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Hi!

I am not sure, if this is the right place to post this new thread but anyway, I'll just ask my question.

Just wanted to know, when did you experience your first "patient dying" experience, how did you feel about it? And how long did it take you to get over those feelings?

Thanks :)

Regards-
 

USAF MD '05

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The first patient that really made me upset when she died was a 28 year old AIDS patient. I admitted her to the ICU one night due to uncontrollable, explosive diarrhea. I spent a couple of hours with her in the ED getting her story and just doing a little hand-holding. She was very sweet, married with 2 beautiful kids, and dying. She was not a druggie, not a *****- she got involved with the wrong man one time when she was 19. I think I got so attached because we were the same age, bot had kids, and had both made some stupid mistakes in our youth. She was dying for hers, and I came away scott free. Gives you a guilty feeling inside.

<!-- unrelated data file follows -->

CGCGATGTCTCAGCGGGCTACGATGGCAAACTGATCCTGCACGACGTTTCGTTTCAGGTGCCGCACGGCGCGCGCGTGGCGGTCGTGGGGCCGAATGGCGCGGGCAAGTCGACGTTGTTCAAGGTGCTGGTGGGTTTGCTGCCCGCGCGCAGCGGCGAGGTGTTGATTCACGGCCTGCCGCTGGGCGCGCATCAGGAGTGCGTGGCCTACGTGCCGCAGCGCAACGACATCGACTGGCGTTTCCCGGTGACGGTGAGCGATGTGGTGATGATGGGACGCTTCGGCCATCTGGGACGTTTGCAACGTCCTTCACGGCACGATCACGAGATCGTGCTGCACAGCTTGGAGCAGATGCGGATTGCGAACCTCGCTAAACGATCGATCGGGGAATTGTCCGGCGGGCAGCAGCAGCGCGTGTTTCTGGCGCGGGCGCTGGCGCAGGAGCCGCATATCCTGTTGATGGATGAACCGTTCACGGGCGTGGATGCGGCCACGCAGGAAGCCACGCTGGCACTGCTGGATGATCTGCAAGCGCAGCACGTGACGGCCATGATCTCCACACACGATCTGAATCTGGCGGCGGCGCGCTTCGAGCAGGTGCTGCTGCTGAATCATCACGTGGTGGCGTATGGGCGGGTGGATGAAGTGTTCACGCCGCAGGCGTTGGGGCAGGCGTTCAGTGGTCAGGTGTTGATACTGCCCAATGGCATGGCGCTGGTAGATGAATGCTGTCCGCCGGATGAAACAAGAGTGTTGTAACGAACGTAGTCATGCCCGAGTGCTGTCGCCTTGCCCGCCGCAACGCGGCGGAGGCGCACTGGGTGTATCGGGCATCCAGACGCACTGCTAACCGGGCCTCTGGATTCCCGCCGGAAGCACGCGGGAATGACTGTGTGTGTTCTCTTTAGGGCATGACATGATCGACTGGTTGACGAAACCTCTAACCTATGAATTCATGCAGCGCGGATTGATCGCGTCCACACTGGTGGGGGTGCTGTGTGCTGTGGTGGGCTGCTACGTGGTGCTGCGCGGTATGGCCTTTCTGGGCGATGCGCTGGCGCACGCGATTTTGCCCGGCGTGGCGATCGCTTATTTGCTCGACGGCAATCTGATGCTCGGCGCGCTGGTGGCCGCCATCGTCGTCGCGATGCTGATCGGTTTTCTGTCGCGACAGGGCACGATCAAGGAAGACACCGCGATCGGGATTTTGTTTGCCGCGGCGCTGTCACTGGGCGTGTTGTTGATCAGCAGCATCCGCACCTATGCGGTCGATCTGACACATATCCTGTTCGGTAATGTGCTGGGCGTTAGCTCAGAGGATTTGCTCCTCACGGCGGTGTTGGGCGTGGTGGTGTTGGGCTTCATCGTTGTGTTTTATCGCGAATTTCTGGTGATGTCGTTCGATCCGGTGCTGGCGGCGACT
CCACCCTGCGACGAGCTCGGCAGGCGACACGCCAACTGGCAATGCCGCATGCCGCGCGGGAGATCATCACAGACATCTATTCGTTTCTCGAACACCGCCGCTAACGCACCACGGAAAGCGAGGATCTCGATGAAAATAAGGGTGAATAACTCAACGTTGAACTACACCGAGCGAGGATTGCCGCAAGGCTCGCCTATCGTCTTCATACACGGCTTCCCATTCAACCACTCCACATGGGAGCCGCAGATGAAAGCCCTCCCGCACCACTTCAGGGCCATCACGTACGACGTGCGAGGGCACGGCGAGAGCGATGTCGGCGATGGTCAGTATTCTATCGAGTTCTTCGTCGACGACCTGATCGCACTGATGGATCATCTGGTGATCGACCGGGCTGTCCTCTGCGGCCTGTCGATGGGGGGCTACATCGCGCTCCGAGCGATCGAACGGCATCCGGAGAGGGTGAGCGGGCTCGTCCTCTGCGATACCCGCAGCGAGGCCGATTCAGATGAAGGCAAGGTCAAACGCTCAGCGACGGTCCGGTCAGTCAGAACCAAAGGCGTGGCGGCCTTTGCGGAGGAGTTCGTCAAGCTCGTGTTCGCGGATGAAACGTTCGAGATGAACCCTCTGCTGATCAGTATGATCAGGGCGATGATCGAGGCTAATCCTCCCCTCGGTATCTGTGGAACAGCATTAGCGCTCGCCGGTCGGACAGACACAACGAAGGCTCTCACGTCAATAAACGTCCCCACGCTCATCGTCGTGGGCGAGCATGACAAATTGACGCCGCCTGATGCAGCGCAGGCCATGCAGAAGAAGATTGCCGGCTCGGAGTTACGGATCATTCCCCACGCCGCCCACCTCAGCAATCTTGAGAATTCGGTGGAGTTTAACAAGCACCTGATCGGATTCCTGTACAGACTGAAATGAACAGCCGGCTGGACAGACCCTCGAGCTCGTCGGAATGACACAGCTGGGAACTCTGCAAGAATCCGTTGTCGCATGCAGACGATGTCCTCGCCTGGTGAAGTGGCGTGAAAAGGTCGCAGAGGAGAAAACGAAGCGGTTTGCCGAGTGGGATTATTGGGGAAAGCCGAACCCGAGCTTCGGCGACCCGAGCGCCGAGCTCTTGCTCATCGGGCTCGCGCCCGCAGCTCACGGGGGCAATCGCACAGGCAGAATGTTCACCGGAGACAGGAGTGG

She died the next morning about one hour before I got to work. I teared up a little, and was down for a couple of hours. I have always been a very emotional person for a short time after a death, and then for some reason can easily put it behind me. That is not to say she didn't leave a mark on me-she did- but that it didn't really affect me much beyond the initial couple of hours.
Now, death comes more often, and I am less affected by it. I am relieved for many, because it is an end to suffering.
We all deal with things in our own way, we just can't it affect our job performance.
Good luck.
 

cjw0918

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I remember one patient with newly diagnosed metastatic lung CA. When he was leaving the hospital, he told me that I was the bright spot in his days there. Being a clueless new third year, this meant the world to me. I really was doing SOMETHING, even if I didn't know anything about clinical medicine yet. One week later he shot himself. I saw his obituary in the paper. He had told me he wanted to die at home and not suffer. I never thought that that meant suicide. I just thought he didn't want to be in the hospital.

Although I did not watch this patient die, I was very sad for him.

Most people that die I feel bad for their families if it was unexpected. Sometimes it is a relief.

What I often find more disturbing than death is suffering. Maybe I am biased because I am going into path, but there is a certain peace about the dead. They're not in pain and spiritually I believe they are somewhere better.

Good luck. It's hard for all of us.
 

fergusondoc